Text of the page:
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dc.contributor.authorKirchner, Caitlin
dc.date.accessioned2019-06-03T16:14:48Z
dc.date.available2019-06-03T16:14:48Z
dc.date.issued2017-12
dc.identifier.urihttp://digital.library.wisc.edu/1793/79141
dc.description.abstractAppalachian folk ballads have long been part of America’s musical history. These ballads preserve many aspects of Appalachian culture, including murder. However, modern listeners may find the misogyny of murder ballads, particularly ballads from the nineteenth century, problematic. The stereotypical murder ballad from this period features a young woman killed by a young man without an apparent motive and little to no resistance from the victim. The aggressor seldom receives punishment for his crime. These peculiarities are stock tropes, collectively labelled “murdered girl” by scholars, and are rooted in the social shift surrounding the Industrial Revolution as well as nineteenth-century gender ideals. There are many popular contemporary songs protesting misogyny in the ballad tradition, but Abigail Washburn’s “Shotgun Blues,” appearing on the 2014 album Bela Fleck and Abigail Washburn, is a notable inversion of the Appalachian folk ballad tradition. She combines traditional folk instruments with an assertive sonic landscape and juxtaposes “Shotgun Blues” with “Pretty Polly,” a more traditional “murdered girl” ballad, which directly precedes “Shotgun Blues” on the album.en_US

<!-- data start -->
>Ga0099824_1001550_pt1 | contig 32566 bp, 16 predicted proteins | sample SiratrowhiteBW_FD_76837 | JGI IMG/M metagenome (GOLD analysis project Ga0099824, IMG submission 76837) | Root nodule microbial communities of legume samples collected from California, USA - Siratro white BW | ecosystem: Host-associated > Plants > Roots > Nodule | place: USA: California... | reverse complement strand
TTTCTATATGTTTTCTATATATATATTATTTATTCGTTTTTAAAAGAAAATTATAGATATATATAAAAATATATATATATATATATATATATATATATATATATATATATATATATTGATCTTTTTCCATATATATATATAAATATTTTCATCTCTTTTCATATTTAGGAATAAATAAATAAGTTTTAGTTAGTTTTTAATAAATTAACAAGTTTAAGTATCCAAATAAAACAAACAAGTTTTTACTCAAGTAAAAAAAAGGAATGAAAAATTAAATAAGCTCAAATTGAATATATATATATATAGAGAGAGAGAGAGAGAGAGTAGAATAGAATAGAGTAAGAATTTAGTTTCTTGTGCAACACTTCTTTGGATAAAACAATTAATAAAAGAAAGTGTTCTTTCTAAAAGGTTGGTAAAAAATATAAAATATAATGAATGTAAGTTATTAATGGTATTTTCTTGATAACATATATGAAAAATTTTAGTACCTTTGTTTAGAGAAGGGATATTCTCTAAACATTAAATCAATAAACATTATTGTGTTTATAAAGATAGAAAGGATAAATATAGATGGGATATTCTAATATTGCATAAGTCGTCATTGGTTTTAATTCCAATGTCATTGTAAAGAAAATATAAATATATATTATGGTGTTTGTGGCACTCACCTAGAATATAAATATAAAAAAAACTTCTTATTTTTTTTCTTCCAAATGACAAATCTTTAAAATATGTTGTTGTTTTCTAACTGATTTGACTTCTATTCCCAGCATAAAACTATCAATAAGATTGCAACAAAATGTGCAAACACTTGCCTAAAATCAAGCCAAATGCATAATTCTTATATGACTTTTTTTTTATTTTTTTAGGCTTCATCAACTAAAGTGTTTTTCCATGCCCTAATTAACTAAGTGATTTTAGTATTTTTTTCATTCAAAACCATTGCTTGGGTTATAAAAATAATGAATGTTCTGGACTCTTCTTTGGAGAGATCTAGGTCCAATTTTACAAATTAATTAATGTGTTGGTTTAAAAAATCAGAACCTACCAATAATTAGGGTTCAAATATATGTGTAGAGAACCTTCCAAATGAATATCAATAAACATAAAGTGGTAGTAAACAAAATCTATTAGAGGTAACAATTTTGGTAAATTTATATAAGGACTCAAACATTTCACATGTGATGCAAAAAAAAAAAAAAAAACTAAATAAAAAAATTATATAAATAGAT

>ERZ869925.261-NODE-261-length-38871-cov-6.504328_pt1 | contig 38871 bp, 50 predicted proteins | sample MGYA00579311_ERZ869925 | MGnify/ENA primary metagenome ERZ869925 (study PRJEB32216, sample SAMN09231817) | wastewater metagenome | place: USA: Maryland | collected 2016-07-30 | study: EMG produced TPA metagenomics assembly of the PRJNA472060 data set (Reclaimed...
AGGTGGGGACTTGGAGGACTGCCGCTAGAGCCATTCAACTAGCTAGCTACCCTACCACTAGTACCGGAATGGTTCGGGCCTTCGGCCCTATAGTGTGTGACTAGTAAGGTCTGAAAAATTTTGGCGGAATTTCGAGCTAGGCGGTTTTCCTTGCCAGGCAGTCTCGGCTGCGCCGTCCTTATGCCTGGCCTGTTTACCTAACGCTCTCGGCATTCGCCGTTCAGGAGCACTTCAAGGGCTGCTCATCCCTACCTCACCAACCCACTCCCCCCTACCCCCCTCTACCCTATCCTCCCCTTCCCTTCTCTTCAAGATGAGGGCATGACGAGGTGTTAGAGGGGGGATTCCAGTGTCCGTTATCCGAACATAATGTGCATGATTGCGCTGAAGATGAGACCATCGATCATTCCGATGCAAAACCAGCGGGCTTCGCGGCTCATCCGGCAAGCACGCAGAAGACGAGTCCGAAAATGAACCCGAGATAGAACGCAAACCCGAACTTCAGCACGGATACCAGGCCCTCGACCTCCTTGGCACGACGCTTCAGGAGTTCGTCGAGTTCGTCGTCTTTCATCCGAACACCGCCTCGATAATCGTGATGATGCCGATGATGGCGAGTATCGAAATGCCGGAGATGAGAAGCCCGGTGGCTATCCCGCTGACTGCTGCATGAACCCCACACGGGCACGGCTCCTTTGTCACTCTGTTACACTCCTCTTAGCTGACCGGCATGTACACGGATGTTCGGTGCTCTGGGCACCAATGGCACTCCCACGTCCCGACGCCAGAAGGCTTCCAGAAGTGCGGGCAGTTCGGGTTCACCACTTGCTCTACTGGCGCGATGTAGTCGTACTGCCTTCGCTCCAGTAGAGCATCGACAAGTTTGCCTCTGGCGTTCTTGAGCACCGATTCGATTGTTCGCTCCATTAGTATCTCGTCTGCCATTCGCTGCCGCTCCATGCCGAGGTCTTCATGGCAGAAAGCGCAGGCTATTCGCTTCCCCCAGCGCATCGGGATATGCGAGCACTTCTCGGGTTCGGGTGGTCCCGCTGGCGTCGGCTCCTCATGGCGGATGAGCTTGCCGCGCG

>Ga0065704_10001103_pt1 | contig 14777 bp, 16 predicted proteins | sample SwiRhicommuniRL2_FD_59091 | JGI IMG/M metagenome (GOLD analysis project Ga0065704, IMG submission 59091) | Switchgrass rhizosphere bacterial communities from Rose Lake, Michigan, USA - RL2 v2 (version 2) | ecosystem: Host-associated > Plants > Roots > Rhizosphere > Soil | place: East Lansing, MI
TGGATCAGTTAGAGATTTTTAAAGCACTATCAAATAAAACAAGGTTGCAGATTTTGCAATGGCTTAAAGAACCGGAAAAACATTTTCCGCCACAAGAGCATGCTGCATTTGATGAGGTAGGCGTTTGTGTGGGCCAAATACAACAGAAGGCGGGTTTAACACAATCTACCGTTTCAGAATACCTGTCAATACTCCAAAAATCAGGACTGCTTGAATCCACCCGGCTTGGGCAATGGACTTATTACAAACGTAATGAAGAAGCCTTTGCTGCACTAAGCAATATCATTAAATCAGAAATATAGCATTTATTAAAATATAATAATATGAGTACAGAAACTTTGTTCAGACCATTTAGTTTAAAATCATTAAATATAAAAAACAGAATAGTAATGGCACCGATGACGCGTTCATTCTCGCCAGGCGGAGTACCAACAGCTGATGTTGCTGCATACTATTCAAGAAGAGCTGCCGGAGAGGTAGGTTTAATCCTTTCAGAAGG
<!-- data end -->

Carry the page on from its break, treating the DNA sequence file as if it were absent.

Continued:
dc.language.isoen_USen_US
dc.publisherUniversity of Wisconsin-Oshkosh Office of Student Research and Creative Activityen_US
dc.relation.ispartofseriesOshkosh Scholar;Volume XII
dc.subjectFolk music--Appalachian Regionen_US
dc.subjectMisogynyen_US
dc.titleIf I Had a Shotgun: Musical Protest against Misogyny in Murder Balladsen_US
dc.typeArticleen_US


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